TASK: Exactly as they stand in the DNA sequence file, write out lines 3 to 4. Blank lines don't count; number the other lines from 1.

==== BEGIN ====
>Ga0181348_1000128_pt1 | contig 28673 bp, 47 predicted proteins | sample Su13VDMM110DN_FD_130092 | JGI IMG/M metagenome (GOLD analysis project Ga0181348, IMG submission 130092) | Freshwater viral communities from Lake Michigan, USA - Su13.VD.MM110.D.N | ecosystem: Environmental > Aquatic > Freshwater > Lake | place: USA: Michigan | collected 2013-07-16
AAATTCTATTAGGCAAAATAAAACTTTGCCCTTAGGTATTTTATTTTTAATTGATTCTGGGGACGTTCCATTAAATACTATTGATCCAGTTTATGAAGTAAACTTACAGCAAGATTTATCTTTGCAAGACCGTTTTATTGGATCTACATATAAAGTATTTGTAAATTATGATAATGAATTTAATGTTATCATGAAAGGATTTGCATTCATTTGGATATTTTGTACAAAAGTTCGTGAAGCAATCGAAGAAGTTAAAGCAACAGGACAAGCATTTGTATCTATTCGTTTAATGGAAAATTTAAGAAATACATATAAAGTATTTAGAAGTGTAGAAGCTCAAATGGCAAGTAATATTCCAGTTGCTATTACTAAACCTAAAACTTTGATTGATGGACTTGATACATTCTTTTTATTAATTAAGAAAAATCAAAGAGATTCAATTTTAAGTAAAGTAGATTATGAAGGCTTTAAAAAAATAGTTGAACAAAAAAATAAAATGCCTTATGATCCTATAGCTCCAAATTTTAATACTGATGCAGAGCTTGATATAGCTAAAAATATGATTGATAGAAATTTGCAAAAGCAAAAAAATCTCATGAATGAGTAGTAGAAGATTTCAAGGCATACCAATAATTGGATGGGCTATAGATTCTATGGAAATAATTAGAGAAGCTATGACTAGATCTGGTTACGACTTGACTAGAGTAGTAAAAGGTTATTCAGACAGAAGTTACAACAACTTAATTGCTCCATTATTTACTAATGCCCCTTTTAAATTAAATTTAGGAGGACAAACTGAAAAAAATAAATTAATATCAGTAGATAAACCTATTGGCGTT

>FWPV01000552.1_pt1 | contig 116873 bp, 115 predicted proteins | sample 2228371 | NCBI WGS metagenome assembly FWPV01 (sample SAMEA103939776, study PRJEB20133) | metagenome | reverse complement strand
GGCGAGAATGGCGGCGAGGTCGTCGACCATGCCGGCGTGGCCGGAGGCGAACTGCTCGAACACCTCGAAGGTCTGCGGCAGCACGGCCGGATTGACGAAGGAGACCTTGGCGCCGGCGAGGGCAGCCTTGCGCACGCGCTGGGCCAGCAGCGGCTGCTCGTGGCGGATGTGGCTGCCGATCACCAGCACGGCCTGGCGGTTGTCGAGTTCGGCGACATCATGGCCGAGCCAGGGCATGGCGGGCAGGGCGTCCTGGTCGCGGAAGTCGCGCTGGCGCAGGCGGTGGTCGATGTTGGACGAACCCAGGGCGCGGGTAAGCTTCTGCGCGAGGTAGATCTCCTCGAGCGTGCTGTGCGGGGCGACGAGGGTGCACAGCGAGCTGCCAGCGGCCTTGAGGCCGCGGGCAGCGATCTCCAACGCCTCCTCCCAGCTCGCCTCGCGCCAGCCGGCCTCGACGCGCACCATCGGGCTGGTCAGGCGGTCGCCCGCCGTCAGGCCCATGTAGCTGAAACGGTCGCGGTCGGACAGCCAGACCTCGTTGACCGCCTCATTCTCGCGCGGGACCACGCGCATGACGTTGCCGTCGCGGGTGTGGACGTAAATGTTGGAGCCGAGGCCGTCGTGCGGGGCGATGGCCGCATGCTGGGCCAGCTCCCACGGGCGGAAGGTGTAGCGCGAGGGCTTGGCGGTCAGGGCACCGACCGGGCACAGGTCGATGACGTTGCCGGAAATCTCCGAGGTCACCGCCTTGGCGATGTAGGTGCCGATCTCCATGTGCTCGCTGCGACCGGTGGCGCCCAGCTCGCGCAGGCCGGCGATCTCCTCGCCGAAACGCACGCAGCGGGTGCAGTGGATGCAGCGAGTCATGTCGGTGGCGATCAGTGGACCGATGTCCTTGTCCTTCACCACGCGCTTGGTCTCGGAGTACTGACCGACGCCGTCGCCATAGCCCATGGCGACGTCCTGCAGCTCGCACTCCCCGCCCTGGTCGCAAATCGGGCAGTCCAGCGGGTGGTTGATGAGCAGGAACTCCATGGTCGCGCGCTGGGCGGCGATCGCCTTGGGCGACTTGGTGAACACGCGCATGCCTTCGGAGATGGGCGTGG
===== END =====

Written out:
>FWPV01000552.1_pt1 | contig 116873 bp, 115 predicted proteins | sample 2228371 | NCBI WGS metagenome assembly FWPV01 (sample SAMEA103939776, study PRJEB20133) | metagenome | reverse complement strand
GGCGAGAATGGCGGCGAGGTCGTCGACCATGCCGGCGTGGCCGGAGGCGAACTGCTCGAACACCTCGAAGGTCTGCGGCAGCACGGCCGGATTGACGAAGGAGACCTTGGCGCCGGCGAGGGCAGCCTTGCGCACGCGCTGGGCCAGCAGCGGCTGCTCGTGGCGGATGTGGCTGCCGATCACCAGCACGGCCTGGCGGTTGTCGAGTTCGGCGACATCATGGCCGAGCCAGGGCATGGCGGGCAGGGCGTCCTGGTCGCGGAAGTCGCGCTGGCGCAGGCGGTGGTCGATGTTGGACGAACCCAGGGCGCGGGTAAGCTTCTGCGCGAGGTAGATCTCCTCGAGCGTGCTGTGCGGGGCGACGAGGGTGCACAGCGAGCTGCCAGCGGCCTTGAGGCCGCGGGCAGCGATCTCCAACGCCTCCTCCCAGCTCGCCTCGCGCCAGCCGGCCTCGACGCGCACCATCGGGCTGGTCAGGCGGTCGCCCGCCGTCAGGCCCATGTAGCTGAAACGGTCGCGGTCGGACAGCCAGACCTCGTTGACCGCCTCATTCTCGCGCGGGACCACGCGCATGACGTTGCCGTCGCGGGTGTGGACGTAAATGTTGGAGCCGAGGCCGTCGTGCGGGGCGATGGCCGCATGCTGGGCCAGCTCCCACGGGCGGAAGGTGTAGCGCGAGGGCTTGGCGGTCAGGGCACCGACCGGGCACAGGTCGATGACGTTGCCGGAAATCTCCGAGGTCACCGCCTTGGCGATGTAGGTGCCGATCTCCATGTGCTCGCTGCGACCGGTGGCGCCCAGCTCGCGCAGGCCGGCGATCTCCTCGCCGAAACGCACGCAGCGGGTGCAGTGGATGCAGCGAGTCATGTCGGTGGCGATCAGTGGACCGATGTCCTTGTCCTTCACCACGCGCTTGGTCTCGGAGTACTGACCGACGCCGTCGCCATAGCCCATGGCGACGTCCTGCAGCTCGCACTCCCCGCCCTGGTCGCAAATCGGGCAGTCCAGCGGGTGGTTGATGAGCAGGAACTCCATGGTCGCGCGCTGGGCGGCGATCGCCTTGGGCGACTTGGTGAACACGCGCATGCCTTCGGAGATGGGCGTGG